Authorities were responding to demands for greater transparency by relatives of the 239 people on board flight MH370.
But one independent expert said his initial impression was that the 45 pages of communication logs did not include key assumptions, algorithms and metadata needed to validate the investigation team’s conclusions that the plane headed south after vanishing from radar screens 90 minutes into the flight.
Michael Exner, a satellite engineer who has been researching the calculations, said: “It’s a whole lot of stuff that is not very important to know. There are probably two or three pages of important stuff, the rest is just noise. It doesn’t add any value to our understanding.”
No trace of the jet has been found after it went missing almost three months ago en route to Beijing from Kuala Lumpur.
Several family members have been highly critical of the Malaysian government’s response, accusing it of failing to release timely information and even concealing data. The government – which in the earliest days after the incident released contradictory information about the plane’s movements – insists it is being transparent.
An international investigation team led by Malaysia concluded the jet flew south after it was last spotted on Malaysian military radar and ended up in the southern Indian Ocean off western Australia. This conclusion is based on calculations derived largely from hourly transmissions between the plane and a communications satellite.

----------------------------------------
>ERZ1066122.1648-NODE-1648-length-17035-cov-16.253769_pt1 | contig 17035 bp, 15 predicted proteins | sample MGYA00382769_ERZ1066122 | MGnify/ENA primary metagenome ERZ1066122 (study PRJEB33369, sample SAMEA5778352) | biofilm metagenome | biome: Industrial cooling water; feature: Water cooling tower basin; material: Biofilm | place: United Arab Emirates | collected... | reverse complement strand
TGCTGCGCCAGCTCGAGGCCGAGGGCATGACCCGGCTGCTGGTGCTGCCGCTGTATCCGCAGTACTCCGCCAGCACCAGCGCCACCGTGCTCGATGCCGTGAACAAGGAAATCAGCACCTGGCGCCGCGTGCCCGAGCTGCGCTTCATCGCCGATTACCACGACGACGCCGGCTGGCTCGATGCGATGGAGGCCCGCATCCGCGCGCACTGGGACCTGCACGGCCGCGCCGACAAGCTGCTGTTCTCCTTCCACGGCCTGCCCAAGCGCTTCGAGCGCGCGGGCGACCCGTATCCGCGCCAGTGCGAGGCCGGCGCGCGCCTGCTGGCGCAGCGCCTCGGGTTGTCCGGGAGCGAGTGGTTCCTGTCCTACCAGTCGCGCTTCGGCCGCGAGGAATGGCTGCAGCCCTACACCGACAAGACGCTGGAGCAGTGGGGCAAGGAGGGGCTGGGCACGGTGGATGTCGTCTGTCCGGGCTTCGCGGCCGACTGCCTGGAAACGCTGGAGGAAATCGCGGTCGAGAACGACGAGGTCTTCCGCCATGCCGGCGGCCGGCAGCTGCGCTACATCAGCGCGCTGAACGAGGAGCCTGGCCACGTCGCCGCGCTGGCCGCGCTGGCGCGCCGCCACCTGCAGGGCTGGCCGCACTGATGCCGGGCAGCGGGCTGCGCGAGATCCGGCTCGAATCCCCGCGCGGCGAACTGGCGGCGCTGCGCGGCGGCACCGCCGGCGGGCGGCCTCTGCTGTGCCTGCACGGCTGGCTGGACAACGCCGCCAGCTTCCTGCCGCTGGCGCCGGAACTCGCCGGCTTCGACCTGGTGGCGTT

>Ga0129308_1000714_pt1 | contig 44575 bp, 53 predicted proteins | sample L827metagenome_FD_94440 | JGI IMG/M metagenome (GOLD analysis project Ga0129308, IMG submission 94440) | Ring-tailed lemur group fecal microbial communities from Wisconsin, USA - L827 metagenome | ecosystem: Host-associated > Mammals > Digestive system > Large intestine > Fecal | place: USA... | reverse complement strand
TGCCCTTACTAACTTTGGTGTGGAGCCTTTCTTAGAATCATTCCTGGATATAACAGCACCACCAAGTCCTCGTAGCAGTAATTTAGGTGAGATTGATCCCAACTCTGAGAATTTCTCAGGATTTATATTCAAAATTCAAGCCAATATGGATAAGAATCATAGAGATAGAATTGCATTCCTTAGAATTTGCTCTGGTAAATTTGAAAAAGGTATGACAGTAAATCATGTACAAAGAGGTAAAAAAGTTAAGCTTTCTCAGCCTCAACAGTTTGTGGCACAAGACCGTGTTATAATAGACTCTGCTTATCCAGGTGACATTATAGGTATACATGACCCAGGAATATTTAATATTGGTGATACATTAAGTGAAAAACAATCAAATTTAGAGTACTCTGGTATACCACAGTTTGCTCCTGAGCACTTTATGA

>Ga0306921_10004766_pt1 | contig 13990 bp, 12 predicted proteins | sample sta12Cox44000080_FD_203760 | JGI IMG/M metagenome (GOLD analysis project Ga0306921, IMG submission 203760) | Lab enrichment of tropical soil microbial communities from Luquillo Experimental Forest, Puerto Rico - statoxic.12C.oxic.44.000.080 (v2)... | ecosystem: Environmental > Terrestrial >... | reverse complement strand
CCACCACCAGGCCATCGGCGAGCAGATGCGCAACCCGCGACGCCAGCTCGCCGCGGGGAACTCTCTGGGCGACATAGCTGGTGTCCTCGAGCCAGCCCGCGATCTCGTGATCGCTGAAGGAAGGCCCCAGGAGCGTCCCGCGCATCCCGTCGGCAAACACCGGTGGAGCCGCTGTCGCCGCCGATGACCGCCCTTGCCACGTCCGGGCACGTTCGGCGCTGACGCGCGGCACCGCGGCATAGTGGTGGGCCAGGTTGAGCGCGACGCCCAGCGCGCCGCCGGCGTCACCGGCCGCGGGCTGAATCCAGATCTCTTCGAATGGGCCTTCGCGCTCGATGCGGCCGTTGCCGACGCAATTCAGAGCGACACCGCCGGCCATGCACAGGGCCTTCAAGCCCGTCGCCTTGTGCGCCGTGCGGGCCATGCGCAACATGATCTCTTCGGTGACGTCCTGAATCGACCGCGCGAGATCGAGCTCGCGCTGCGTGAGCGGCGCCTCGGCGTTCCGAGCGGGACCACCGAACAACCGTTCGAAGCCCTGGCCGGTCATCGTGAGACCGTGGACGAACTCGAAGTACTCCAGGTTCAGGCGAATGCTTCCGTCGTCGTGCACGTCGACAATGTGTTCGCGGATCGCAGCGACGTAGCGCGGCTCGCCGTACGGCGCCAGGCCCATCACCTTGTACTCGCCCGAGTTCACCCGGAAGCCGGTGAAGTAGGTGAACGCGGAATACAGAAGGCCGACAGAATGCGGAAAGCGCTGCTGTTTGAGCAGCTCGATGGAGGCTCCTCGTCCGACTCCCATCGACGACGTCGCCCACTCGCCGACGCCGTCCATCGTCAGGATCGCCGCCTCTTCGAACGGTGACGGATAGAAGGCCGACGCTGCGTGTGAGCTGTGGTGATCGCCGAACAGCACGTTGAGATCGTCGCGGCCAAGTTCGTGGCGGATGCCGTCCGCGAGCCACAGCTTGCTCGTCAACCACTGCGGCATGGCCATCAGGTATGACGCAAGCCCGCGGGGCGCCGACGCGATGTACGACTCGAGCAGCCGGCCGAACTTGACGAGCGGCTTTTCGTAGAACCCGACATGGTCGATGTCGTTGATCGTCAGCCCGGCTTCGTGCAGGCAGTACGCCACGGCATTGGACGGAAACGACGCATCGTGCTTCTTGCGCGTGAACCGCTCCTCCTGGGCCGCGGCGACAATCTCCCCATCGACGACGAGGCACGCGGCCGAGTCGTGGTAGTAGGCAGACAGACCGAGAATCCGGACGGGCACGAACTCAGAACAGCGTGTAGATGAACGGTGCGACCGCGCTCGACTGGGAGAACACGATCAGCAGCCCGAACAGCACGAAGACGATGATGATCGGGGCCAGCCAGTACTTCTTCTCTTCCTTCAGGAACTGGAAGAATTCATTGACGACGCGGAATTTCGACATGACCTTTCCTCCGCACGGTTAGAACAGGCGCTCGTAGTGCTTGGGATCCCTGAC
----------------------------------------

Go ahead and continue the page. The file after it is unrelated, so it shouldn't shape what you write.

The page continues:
An unmanned US Navy submarine that has been scouring a 155 square mile patch of seabed since April was scheduled to finish its mission yesterday. The Bluefin 21 has been searching an area where sounds consistent with an aircraft black box were detected last month.
The next search phase will be conducted over a much bigger area – about 23,000 square miles.
Sarah Bajc, whose husband was on the flight, has been at the forefront of a campaign to press the Malaysian government for more transparency.
She said “a half-dozen very qualified people” were looking at the information and she hoped to have their views soon.
And in a posting on its Facebook page, a group representing some of the victims’ families said: “Finally, after almost three months, the Inmarsat raw data is released to the public. Hope this is the original raw data and can be used to potentially ‘think out of the box’ to get an alternative positive outcome.”
In China, home of about two-thirds of the passengers, several relatives said Malaysia Airlines had not informed them of the release of information.
Steve Wang, whose mother was on the plane, said he was disappointed that the release did not contain an account of exactly how investigators reached the conclusion that the plane had taken the southern route.
“We cannot analyse the raw data, but we need to see the deduction process and judge by ourselves if every step was solid,” he said. “We still need to know where the plane is and what is the truth. ”
Duncan Steel, a British scientist and astronomer, said some of the data “may” explain the belief the aircraft went south rather than north, but further confirmation would take time.
He added: “One can see no conceivable reason that the information could not have been released nine or ten weeks ago.”